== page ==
The Best Films Of 2012

By nature, best-of-the-year lists are a ubiquitous, pointless and a somewhat silly tradition.

Why do you need someone to tell you what was good and what wasn’t in a given year?

You and you alone are your own judge and arbiter of taste. Still, the role of critics in culture, historically, has been to decipher the good from the bad and bestow top honors to those who have gone above and beyond with their art.

And, although the internet is making the role of the professional critic — and by professional, I mean one who earns what little money outlets will pay them for their opinion —  more and more obsolete, it’s still a somewhat crucial role.

As such, I take great pleasure in scrutinizing music, film and cultural trends each year to come up with best-of-the-year lists, and we take even more pleasure in sharing it with our loyal readers.

Simply put, 2012 was a spectacular year in film. One of the best in years, perhaps decades. But how good was it?

So good, in fact, that films by beloved auteurs like Steven Spielberg, Wes Anderson, Ang Lee, and Christopher Nolan didn’t even crack my top 10 (and only one cracked my top 20).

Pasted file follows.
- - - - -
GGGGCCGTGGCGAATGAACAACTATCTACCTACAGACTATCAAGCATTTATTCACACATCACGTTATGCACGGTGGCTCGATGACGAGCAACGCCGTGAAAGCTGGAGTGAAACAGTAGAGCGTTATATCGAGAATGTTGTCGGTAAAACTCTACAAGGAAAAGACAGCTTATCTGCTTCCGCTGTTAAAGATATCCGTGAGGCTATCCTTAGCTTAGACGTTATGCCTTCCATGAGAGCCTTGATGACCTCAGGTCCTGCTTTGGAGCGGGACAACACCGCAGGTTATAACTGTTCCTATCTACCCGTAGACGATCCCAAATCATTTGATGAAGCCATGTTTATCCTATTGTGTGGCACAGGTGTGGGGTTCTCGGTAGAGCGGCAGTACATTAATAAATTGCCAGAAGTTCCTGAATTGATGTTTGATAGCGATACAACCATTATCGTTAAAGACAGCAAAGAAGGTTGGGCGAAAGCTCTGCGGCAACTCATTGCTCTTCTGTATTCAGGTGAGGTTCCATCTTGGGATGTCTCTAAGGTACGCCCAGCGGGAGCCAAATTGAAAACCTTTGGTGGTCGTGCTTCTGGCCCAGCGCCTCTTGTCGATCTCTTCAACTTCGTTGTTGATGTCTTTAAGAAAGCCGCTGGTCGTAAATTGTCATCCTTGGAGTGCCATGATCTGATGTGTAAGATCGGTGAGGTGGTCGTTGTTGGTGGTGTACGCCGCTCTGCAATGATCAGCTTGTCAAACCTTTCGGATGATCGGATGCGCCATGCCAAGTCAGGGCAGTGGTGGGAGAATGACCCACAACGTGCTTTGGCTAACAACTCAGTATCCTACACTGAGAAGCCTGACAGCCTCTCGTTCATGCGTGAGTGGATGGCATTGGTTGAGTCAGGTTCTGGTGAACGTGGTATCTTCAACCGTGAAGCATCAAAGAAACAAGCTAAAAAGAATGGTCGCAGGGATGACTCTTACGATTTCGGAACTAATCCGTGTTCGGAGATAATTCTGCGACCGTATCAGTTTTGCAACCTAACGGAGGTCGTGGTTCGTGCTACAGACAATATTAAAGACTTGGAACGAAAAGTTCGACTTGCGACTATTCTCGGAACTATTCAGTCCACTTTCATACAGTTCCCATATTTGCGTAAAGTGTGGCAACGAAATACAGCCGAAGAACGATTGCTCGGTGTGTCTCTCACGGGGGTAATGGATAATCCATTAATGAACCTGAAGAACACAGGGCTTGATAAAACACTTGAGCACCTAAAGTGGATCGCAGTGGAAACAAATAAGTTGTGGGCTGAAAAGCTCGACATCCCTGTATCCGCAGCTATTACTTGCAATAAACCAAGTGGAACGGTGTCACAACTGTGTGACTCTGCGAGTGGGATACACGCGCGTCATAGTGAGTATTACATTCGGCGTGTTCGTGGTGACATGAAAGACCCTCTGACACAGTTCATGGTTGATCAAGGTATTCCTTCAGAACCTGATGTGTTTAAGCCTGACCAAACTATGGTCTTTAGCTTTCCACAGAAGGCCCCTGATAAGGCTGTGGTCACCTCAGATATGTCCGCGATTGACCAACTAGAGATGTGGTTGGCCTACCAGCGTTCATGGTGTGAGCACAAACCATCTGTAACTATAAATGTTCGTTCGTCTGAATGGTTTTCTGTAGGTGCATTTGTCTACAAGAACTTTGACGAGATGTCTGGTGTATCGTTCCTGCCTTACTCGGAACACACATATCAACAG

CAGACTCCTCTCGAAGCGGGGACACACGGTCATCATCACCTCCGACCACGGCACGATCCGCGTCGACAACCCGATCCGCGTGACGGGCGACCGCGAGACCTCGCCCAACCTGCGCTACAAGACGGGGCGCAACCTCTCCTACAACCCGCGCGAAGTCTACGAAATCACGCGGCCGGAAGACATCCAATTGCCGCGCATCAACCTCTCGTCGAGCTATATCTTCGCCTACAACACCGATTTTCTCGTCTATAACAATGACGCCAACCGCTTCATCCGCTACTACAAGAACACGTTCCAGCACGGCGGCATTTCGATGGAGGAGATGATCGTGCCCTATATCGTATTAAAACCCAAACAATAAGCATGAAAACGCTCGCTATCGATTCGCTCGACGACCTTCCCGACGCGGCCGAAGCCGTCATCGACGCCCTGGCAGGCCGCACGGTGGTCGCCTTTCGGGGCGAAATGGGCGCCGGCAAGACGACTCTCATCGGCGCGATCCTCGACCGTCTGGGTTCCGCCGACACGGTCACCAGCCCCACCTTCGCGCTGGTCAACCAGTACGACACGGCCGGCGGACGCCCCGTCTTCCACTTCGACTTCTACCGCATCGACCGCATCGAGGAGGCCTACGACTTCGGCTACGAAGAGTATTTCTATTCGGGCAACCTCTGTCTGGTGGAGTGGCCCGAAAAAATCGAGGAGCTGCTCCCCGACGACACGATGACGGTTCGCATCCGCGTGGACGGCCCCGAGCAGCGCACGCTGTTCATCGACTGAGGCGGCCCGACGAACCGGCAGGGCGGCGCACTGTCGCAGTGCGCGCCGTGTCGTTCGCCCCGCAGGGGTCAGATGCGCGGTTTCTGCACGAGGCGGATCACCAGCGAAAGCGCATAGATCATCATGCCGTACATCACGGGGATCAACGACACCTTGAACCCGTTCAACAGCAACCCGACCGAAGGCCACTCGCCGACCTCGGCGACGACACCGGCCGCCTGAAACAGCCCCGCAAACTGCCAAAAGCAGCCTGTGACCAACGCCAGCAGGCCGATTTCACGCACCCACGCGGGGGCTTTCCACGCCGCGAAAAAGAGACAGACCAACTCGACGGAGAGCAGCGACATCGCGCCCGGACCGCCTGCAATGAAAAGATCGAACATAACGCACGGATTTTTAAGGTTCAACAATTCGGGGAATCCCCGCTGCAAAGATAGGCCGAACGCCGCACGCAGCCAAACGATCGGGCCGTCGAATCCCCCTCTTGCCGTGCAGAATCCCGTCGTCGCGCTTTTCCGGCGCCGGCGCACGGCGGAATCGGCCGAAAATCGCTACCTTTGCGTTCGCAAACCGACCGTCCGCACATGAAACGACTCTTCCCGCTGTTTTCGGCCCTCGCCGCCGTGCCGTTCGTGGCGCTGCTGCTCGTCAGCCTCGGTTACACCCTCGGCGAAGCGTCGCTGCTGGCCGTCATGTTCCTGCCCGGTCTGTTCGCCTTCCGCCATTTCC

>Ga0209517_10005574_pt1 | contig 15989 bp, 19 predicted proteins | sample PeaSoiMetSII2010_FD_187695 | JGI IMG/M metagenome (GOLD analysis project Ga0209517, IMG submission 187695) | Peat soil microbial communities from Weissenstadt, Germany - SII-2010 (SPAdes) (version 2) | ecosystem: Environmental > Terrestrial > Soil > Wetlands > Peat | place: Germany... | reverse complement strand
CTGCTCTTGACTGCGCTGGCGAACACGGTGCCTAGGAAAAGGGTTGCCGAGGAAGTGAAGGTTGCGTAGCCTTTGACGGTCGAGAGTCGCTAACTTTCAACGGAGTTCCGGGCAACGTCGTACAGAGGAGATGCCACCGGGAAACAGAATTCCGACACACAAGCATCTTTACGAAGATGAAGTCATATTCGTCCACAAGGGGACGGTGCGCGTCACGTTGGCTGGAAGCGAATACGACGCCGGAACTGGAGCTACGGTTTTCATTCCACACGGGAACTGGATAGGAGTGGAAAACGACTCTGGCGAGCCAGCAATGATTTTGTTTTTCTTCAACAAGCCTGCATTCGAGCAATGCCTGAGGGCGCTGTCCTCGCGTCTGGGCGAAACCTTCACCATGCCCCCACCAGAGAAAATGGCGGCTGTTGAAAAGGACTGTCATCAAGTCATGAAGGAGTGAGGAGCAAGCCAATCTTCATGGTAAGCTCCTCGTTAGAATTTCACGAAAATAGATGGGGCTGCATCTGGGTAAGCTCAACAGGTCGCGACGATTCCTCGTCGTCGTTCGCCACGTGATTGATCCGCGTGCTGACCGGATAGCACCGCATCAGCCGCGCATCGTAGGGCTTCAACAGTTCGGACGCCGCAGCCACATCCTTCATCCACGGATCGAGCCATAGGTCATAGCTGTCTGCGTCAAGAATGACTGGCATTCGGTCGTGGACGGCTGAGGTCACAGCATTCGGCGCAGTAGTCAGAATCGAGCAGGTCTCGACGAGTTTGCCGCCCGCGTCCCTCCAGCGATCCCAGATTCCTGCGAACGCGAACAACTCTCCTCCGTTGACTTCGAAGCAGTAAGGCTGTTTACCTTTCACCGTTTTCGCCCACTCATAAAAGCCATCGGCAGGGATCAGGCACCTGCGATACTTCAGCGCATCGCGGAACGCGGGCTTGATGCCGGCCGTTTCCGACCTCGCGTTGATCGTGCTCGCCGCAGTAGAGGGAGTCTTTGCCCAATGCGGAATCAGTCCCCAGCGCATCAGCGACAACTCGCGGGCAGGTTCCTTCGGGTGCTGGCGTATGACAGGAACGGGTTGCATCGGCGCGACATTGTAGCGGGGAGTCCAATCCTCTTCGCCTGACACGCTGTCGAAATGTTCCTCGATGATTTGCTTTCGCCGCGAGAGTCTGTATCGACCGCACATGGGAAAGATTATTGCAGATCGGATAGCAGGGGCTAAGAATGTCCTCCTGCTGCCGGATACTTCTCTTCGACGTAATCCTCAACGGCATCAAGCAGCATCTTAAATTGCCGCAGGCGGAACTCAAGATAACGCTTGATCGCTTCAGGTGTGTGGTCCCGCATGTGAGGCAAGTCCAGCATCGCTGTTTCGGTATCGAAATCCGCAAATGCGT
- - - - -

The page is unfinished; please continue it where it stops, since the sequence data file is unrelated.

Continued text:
It’s seems arbitrary and nearly impossible to narrow down and rank the films I loved this year, but nevertheless it was a necessary task.

From dramatized (and playfully indulgent) historical fictions, like “Django Unchained”  and “Zero Dark Thirty,” to meditations on what love really means in “Amour,” “The Deep Blue Sea,” and “Take This Waltz,” to mind-bending genre movies  such as “Holy Motors,” “The Cabin in the Woods,” and Looper,” this year offered a wide range of excellent popcorn fare and arthouse options alike.

So, without further ado, the best films of 2012: